The PioneersThe MilitaryReferences

The Dark Ages

Roger of Salerno 1140-1195

Roger of Salerno, was also known as Roger of Palermo, Roger of Parma, Rogerius Salernitanus, Ruggiero Frugardi. He was the first writer on Surgery in Italy. Roger taught and practiced at Parma.
By the nineteenth century, many European towns were demanding that physicians have several years of study or training before they could practice. Surgery had a lower status than pure medicine, beginning as a craft tradition until Rogerius composed his treatise, which laid the foundation for the species of the occidental surgical manuals, influencing them up to modern times. 96

His work, Practica Chirurgiae, (A Practise of Surgery) was, according to some authorities, complied by Guido Aretino, one of his pupils. Aretino took notes at his lectures.


It was an incredible work for the time in 1170. The Practica Chirurgiae was considered a classic for at least three centuries and many of the surgical texts later associated with Salerno were probably based on Roger's own manuscripts and taken from the notes of pupils at his lectures.
He believed that nerves could not regenerate, but could be tethered back together. His method of examination for leaks of CSF in a patient with a skull fracture: was to have the patient hold his breath (Valsalva manoeuvre), the surgeon watched for CSF leak or air bubbles.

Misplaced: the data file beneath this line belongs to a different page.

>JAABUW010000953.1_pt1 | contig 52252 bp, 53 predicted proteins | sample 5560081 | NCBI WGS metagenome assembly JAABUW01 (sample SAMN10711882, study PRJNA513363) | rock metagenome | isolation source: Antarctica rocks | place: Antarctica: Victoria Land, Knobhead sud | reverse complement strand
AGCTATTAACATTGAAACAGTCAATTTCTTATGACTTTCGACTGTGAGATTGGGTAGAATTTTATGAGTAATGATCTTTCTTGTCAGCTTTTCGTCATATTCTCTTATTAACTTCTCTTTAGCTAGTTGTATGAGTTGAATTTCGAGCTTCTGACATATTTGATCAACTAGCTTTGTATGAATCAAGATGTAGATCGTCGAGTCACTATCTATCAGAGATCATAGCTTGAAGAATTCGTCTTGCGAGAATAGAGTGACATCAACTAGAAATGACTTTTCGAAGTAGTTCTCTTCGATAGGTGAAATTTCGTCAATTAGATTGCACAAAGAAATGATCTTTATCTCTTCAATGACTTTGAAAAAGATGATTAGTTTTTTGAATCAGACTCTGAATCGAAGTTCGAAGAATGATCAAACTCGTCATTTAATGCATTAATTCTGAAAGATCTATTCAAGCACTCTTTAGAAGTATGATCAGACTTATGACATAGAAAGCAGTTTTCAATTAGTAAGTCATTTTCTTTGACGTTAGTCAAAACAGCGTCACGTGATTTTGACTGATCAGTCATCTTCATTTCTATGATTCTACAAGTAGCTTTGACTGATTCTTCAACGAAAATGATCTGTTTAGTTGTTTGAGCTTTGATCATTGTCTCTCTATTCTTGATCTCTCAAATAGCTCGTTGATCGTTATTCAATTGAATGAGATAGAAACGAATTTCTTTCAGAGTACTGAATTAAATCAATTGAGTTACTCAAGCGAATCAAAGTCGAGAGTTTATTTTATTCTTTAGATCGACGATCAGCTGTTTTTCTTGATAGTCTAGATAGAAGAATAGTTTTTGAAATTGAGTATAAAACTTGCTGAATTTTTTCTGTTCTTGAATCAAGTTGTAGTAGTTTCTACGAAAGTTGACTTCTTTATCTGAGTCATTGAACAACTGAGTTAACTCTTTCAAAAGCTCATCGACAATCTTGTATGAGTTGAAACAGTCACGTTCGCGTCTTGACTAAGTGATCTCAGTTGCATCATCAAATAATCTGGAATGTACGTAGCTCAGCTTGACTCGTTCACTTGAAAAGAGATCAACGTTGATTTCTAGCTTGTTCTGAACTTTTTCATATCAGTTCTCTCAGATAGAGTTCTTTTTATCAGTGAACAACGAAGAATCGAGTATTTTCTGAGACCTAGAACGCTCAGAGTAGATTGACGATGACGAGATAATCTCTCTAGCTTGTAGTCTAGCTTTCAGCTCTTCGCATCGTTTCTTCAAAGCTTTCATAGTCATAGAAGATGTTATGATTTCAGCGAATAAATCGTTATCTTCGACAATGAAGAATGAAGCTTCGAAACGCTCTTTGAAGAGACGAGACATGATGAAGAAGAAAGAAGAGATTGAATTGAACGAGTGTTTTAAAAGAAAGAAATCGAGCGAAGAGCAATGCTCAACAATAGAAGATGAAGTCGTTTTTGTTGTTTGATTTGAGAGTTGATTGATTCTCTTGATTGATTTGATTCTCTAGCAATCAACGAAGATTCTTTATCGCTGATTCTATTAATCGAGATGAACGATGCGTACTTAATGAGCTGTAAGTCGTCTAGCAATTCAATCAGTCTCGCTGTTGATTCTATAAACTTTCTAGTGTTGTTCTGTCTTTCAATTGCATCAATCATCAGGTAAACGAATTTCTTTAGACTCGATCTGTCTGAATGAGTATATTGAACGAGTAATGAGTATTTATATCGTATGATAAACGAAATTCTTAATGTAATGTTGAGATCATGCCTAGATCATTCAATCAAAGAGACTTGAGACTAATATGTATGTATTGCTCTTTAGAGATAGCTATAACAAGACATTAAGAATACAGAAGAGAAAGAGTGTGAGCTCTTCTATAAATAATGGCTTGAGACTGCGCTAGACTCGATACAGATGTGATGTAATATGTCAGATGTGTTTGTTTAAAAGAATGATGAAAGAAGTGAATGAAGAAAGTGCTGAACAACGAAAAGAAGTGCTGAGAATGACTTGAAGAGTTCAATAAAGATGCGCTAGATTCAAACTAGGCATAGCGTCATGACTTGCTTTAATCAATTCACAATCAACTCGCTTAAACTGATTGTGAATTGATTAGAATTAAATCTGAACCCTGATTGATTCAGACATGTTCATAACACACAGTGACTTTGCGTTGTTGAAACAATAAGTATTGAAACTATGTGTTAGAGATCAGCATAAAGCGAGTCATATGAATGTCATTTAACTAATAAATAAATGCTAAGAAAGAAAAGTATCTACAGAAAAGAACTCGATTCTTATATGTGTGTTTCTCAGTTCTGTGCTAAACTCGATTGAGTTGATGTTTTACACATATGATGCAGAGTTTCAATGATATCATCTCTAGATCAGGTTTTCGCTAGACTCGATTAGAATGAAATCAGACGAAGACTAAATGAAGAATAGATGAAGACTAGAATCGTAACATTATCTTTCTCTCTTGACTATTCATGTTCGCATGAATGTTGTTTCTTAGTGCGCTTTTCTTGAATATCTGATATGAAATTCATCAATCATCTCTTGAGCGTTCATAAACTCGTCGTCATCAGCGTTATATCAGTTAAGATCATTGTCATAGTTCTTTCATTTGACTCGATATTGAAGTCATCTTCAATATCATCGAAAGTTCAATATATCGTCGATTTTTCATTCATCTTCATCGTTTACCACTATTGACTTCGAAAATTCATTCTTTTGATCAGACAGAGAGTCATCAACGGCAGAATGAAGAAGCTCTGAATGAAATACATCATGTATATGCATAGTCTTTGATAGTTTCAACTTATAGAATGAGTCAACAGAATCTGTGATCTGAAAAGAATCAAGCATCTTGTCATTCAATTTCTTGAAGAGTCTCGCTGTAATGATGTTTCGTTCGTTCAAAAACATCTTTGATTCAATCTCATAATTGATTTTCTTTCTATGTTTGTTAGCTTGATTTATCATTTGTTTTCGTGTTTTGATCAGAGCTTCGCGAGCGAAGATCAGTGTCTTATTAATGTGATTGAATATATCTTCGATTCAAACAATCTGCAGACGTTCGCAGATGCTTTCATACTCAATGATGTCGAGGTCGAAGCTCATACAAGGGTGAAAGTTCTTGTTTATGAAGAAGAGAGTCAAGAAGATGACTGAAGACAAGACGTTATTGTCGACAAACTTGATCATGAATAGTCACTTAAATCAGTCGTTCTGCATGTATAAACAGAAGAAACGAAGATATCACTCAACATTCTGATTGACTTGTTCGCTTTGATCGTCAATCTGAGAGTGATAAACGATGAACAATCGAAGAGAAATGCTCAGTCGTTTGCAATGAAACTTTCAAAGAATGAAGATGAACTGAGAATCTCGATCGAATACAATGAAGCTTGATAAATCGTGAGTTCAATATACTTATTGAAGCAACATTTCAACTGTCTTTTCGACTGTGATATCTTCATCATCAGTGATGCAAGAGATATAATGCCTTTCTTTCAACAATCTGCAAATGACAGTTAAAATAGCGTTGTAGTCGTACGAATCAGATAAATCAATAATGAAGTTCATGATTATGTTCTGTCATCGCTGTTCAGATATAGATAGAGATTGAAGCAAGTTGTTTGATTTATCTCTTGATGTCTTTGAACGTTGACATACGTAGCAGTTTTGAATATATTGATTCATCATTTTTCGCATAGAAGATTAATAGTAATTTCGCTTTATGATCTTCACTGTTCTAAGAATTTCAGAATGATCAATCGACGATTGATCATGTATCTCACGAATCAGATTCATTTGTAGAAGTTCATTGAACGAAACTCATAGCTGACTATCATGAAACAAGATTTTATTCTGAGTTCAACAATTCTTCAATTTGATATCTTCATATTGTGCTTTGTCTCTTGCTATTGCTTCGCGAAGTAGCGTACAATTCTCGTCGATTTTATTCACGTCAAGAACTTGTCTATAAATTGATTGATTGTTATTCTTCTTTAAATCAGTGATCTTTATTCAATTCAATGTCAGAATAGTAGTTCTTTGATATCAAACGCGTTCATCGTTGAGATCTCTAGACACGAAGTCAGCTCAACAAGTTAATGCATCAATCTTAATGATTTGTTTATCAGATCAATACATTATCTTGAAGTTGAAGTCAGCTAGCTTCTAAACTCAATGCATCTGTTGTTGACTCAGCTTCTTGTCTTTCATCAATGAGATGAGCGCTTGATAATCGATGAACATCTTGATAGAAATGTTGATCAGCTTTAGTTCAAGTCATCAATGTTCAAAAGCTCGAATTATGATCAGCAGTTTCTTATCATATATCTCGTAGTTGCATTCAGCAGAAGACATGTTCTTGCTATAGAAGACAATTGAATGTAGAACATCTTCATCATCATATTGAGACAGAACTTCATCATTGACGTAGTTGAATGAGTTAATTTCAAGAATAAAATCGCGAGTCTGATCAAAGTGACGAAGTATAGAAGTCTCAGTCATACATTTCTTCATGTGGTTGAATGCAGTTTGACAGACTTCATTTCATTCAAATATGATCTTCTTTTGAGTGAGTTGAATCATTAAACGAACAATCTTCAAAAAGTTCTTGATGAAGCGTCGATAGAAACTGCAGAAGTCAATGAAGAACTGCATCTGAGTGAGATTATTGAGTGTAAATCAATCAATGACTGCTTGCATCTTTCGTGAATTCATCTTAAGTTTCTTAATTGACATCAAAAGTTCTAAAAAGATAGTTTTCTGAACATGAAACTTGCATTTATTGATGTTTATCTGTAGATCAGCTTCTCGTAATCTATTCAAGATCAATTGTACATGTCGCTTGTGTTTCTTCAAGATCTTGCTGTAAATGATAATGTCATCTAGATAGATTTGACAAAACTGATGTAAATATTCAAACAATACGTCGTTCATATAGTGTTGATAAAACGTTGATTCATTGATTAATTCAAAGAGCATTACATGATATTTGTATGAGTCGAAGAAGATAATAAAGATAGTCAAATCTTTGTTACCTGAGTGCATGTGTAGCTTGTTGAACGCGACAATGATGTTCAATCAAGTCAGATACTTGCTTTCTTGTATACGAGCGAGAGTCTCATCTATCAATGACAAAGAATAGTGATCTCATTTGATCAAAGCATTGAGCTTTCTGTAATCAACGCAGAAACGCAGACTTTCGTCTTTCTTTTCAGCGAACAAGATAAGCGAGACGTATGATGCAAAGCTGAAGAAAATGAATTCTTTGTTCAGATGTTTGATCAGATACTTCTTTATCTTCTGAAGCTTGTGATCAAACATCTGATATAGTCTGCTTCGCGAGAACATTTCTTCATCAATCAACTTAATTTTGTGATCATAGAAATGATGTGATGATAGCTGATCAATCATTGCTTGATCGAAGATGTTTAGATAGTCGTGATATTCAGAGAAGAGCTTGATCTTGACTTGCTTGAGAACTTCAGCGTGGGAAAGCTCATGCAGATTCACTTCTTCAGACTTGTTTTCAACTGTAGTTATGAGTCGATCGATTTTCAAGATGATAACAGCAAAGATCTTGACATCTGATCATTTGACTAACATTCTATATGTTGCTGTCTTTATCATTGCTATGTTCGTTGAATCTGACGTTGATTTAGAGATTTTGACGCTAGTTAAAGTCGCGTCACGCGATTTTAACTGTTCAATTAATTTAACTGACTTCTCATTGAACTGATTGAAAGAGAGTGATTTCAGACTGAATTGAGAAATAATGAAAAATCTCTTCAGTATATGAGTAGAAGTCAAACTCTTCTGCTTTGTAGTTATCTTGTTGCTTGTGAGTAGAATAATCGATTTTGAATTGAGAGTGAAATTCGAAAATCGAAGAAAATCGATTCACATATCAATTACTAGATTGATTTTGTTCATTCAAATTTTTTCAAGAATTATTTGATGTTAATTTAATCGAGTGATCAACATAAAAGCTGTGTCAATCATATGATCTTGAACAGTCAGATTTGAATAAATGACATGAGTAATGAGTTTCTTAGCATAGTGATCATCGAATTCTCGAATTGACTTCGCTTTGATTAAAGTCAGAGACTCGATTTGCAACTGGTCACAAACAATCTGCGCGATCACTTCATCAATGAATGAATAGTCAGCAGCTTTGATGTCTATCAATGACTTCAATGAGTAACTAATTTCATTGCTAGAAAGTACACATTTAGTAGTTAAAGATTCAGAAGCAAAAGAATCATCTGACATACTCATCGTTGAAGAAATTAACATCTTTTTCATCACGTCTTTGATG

He also wrote about the re-anastomosis of nerves and the treatment of Haemorrhoids.
97 

For wounds of the scalp, sutures of silk were recommended because this resists putrefaction and holds the wound edges together. Interrupted sutures about a finger-breadth apart are recommended. “The lower part of the wound should be left open so that the cure may proceed properly."
Red powder was strewed over the wound and the leaf of a plant set above it.
In the lower angle of the wound a pledge of lint for drainage purposes was inlaid. Haemorrhage was prevented by pressure, by the binding on of burnt wool firmly, and by the ligature of veins and by the cautery.

Rogers work maintained the strong tradition of Salerno’s medical school, in existence since the ninth century, which pioneered the study of anatomy and surgery.

Raymundus Lullius 

Raymundus Lullius was a tertiary Franciscan monk and Poet from Spain, and wrote treatises on alchemy. He is said to have discovered “Sweet Vitriol” (Ether) in 1275.

Raymundus Lullius became the tutor to James II of Aragon. He also published major works on Christian theology, mostly on ways to convert Muslims to Christianity. 98

 

Quote 37

 

"Who loves not lives not; he who lives by the Life cannot die" 98 

 


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